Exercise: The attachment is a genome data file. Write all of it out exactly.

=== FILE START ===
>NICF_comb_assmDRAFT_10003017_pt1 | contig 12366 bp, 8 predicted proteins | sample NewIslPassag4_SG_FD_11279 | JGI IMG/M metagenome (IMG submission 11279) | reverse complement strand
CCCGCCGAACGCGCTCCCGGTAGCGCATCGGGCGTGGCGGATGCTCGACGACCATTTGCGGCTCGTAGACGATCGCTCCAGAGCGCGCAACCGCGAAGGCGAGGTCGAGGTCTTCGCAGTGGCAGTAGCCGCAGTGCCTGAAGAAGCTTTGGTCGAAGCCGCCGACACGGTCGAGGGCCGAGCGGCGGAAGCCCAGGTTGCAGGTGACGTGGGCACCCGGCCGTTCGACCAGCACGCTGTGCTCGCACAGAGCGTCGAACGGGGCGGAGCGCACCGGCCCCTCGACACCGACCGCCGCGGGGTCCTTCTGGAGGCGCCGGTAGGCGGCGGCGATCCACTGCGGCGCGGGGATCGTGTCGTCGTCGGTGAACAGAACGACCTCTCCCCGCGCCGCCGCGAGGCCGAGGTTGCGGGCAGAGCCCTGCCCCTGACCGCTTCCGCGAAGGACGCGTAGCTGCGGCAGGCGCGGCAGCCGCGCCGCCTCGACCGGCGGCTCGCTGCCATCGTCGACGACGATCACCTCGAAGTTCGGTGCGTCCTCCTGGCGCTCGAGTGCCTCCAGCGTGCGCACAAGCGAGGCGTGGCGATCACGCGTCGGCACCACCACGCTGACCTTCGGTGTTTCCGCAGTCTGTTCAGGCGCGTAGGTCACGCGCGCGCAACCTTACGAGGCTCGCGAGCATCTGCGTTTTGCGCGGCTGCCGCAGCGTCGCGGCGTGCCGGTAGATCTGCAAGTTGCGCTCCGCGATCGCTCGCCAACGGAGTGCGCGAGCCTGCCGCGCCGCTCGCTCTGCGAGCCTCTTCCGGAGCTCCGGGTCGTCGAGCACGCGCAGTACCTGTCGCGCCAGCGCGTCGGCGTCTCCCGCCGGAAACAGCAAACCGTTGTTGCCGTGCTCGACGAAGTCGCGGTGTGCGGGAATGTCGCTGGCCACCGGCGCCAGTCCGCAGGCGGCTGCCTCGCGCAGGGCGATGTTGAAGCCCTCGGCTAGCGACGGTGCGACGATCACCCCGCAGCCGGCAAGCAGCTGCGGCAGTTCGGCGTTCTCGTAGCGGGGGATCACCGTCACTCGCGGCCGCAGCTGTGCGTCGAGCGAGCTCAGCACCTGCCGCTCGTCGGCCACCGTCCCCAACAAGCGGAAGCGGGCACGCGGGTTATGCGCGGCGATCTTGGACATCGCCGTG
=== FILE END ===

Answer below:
>NICF_comb_assmDRAFT_10003017_pt1 | contig 12366 bp, 8 predicted proteins | sample NewIslPassag4_SG_FD_11279 | JGI IMG/M metagenome (IMG submission 11279) | reverse complement strand
CCCGCCGAACGCGCTCCCGGTAGCGCATCGGGCGTGGCGGATGCTCGACGACCATTTGCGGCTCGTAGACGATCGCTCCAGAGCGCGCAACCGCGAAGGCGAGGTCGAGGTCTTCGCAGTGGCAGTAGCCGCAGTGCCTGAAGAAGCTTTGGTCGAAGCCGCCGACACGGTCGAGGGCCGAGCGGCGGAAGCCCAGGTTGCAGGTGACGTGGGCACCCGGCCGTTCGACCAGCACGCTGTGCTCGCACAGAGCGTCGAACGGGGCGGAGCGCACCGGCCCCTCGACACCGACCGCCGCGGGGTCCTTCTGGAGGCGCCGGTAGGCGGCGGCGATCCACTGCGGCGCGGGGATCGTGTCGTCGTCGGTGAACAGAACGACCTCTCCCCGCGCCGCCGCGAGGCCGAGGTTGCGGGCAGAGCCCTGCCCCTGACCGCTTCCGCGAAGGACGCGTAGCTGCGGCAGGCGCGGCAGCCGCGCCGCCTCGACCGGCGGCTCGCTGCCATCGTCGACGACGATCACCTCGAAGTTCGGTGCGTCCTCCTGGCGCTCGAGTGCCTCCAGCGTGCGCACAAGCGAGGCGTGGCGATCACGCGTCGGCACCACCACGCTGACCTTCGGTGTTTCCGCAGTCTGTTCAGGCGCGTAGGTCACGCGCGCGCAACCTTACGAGGCTCGCGAGCATCTGCGTTTTGCGCGGCTGCCGCAGCGTCGCGGCGTGCCGGTAGATCTGCAAGTTGCGCTCCGCGATCGCTCGCCAACGGAGTGCGCGAGCCTGCCGCGCCGCTCGCTCTGCGAGCCTCTTCCGGAGCTCCGGGTCGTCGAGCACGCGCAGTACCTGTCGCGCCAGCGCGTCGGCGTCTCCCGCCGGAAACAGCAAACCGTTGTTGCCGTGCTCGACGAAGTCGCGGTGTGCGGGAATGTCGCTGGCCACCGGCGCCAGTCCGCAGGCGGCTGCCTCGCGCAGGGCGATGTTGAAGCCCTCGGCTAGCGACGGTGCGACGATCACCCCGCAGCCGGCAAGCAGCTGCGGCAGTTCGGCGTTCTCGTAGCGGGGGATCACCGTCACTCGCGGCCGCAGCTGTGCGTCGAGCGAGCTCAGCACCTGCCGCTCGTCGGCCACCGTCCCCAACAAGCGGAAGCGGGCACGCGGGTTATGCGCGGCGATCTTGGACATCGCCGTG